April 20 has become an international, counterculture holiday where people gather to celebrate and consume cannabis, often in a way of advocating for the liberalization and legalization of marijuana. Founder of Seattle’s Hempfest, Vivian McPeak, stated that 4/20 is “half celebration and half call to action.”
The origin of the term 420 has long been obscured by the clouded memories of the folks who made it a phenomenon. Depending on whom you ask there are many theories and answers to where the term 420 originated. It’s the strains of medical marijuana in California. It’s the number of active chemicals in marijuana. It’s teatime in Holland. It has something to do with Hitler’s birthday. It’s those numbers in that Bob Dylan song multiplied.
However, none of those are the real origin. In 1971 a group of five friends from San Rafael, California known as the Waldos because of their hangout spot, a wall outside the school, coined the term when they were in search of an abandoned cannabis crop they had learned about. The Waldos designated the Louis Pasteur statue on the grounds of their high school as the meeting space and 4:20 PM as the meeting time. They referred to their plan as 420 - I don’t believe the Waldos knew their code word would eventually evolve into the code people use to mean marijuana-smoking in general.
(Image Courtesy of Myinsightmag.com)
Marijuana consumption has slowly but surely become more societally acceptable. Less than 80 years ago, cannabis was prohibited in all 50 states, now as of 2018, 29 states and the District of Columbia have some laws legalizing the use of marijuana.
Illinois has been proactive with marijuana trends; decimalizing the possession of cannabis, as well as regulating medical use. After a Cook County referendum on March 20, 2018, recreational legalization may be just around the corner. According to the Chicago Tribune’s website, an astounding 68 percent of voters cast ballots in favor of “the cultivation, manufacture, distribution, testing, and sale of marijuana and marijuana products for recreational use by adults 21 and older.”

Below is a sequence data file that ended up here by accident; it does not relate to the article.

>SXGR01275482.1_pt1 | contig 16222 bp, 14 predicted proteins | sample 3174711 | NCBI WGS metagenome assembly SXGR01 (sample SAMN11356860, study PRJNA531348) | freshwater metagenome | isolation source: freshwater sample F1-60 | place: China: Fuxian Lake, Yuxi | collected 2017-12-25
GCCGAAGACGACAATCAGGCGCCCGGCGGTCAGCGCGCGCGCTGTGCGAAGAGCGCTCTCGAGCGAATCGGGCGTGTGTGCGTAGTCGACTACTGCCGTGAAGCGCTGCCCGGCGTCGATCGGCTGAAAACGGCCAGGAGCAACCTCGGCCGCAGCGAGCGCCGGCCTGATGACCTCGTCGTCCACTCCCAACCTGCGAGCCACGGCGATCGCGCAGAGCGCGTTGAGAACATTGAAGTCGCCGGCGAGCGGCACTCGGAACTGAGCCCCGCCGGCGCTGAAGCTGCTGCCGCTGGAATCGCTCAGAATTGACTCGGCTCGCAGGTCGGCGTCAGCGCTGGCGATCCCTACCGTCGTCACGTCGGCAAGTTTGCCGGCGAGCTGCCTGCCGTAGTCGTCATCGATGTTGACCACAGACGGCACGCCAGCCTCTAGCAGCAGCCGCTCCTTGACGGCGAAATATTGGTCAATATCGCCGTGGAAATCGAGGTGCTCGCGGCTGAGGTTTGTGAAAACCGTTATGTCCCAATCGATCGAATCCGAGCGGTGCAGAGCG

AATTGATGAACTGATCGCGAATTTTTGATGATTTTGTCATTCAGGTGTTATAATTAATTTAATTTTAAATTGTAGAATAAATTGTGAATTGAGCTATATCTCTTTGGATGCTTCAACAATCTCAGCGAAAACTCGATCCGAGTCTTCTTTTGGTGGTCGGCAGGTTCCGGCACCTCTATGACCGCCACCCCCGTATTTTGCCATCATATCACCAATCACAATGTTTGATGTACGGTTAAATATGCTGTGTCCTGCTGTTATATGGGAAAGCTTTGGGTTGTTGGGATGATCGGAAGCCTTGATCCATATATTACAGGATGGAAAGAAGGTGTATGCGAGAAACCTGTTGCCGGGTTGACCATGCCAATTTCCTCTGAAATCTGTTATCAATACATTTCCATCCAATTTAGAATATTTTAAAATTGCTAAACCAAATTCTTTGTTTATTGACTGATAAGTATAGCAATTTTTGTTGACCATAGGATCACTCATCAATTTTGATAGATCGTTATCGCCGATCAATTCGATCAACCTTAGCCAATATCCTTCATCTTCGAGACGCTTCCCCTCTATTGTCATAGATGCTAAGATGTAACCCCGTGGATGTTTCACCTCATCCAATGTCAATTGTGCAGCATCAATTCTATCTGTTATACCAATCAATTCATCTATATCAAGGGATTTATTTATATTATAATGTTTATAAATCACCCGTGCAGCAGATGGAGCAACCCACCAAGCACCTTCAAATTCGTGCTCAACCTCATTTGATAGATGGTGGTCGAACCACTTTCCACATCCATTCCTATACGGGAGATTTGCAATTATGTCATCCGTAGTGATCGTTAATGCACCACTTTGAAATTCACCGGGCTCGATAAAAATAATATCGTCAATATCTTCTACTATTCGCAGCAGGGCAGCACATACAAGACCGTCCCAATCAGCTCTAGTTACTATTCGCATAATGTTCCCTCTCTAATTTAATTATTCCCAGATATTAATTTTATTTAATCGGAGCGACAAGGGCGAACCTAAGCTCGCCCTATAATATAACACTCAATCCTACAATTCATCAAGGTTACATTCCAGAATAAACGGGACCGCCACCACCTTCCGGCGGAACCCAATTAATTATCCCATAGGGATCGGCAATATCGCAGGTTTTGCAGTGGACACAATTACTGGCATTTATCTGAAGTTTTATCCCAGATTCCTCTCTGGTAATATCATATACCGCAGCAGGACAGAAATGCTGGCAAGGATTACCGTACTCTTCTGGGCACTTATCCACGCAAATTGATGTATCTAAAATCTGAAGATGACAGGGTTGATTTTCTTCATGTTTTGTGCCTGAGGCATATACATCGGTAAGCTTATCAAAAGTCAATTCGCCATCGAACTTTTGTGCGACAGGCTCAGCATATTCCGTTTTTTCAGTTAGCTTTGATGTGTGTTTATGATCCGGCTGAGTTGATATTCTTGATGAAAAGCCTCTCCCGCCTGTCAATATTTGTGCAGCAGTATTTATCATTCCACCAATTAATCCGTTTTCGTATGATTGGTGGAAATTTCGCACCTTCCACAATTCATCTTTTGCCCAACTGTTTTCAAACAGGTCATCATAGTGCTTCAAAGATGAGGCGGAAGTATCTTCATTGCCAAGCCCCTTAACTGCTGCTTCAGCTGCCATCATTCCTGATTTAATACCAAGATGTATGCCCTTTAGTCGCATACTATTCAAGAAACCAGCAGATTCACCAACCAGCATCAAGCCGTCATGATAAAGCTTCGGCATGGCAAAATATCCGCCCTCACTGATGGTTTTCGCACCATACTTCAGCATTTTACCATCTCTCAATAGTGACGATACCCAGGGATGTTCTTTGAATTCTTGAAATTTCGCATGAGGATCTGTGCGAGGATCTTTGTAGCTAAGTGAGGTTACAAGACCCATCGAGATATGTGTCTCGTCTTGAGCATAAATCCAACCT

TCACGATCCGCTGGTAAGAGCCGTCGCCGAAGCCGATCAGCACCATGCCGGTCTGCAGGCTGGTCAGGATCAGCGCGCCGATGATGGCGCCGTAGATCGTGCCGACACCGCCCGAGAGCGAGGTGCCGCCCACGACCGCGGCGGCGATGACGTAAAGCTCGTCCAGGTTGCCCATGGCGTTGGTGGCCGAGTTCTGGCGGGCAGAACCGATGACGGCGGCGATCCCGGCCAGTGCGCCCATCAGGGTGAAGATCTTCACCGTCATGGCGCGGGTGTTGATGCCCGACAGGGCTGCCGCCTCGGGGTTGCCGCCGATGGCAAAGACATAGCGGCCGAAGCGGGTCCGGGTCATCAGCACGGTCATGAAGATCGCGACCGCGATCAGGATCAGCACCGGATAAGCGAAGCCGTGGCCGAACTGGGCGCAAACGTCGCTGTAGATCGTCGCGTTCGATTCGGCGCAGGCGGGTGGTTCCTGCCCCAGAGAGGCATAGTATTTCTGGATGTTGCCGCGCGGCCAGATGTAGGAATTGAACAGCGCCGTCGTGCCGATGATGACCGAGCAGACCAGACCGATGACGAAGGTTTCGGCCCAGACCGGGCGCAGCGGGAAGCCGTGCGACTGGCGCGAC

This referendum was advisory only and in no way changes the current state or federal law, but according to State Representative, Kelly Cassidy who is sponsoring a bill to legalize cannabis, said to the Chicago Tribune, “[the vote] confirms what we already know: There is a broad public support for legalization.”
Cassidy and Senator Heather Steans, both Chicago Democrats have worked to introduce a bill allowing the sale of cannabis for recreational use for individuals over the age of 21. The passing of the bill will allegedly l raise $350 million or $700 million in annual tax revenue for the state, eradicate discriminatory and futile policing efforts, while simultaneously undercutting existing illegal markets and hurting cartels and dealers who prey on young users and try to sell them harder drugs.
According to the Chicago Tribune’s site, it is unlikely there will be a vote on this issue before next year, meaning it will be after the election for governor in November. This puts major pressure on anti-legalization and Republican Gov. Bruce Rauner and his opponent Democrat J.B. Pritzker, who supports legalization.